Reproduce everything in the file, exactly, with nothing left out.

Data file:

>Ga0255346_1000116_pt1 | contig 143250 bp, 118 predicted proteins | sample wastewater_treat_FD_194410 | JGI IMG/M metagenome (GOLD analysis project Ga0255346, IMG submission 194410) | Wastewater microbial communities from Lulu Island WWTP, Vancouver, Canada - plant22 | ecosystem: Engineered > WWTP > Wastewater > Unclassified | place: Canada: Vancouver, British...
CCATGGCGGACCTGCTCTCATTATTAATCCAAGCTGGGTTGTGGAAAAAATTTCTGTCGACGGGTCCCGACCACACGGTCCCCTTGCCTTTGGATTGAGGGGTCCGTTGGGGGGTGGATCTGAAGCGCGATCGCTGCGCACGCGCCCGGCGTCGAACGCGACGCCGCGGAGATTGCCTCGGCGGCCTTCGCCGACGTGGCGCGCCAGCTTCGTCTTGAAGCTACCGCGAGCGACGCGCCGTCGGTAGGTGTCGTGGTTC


>Ga0255346_1000116_pt1 | contig 143250 bp, 118 predicted proteins | sample wastewater_treat_FD_194410 | JGI IMG/M metagenome (GOLD analysis project Ga0255346, IMG submission 194410) | Wastewater microbial communities from Lulu Island WWTP, Vancouver, Canada - plant22 | ecosystem: Engineered > WWTP > Wastewater > Unclassified | place: Canada: Vancouver, British...
CCATGGCGGACCTGCTCTCATTATTAATCCAAGCTGGGTTGTGGAAAAAATTTCTGTCGACGGGTCCCGACCACACGGTCCCCTTGCCTTTGGATTGAGGGGTCCGTTGGGGGGTGGATCTGAAGCGCGATCGCTGCGCACGCGCCCGGCGTCGAACGCGACGCCGCGGAGATTGCCTCGGCGGCCTTCGCCGACGTGGCGCGCCAGCTTCGTCTTGAAGCTACCGCGAGCGACGCGCCGTCGGTAGGTGTCGTGGTTC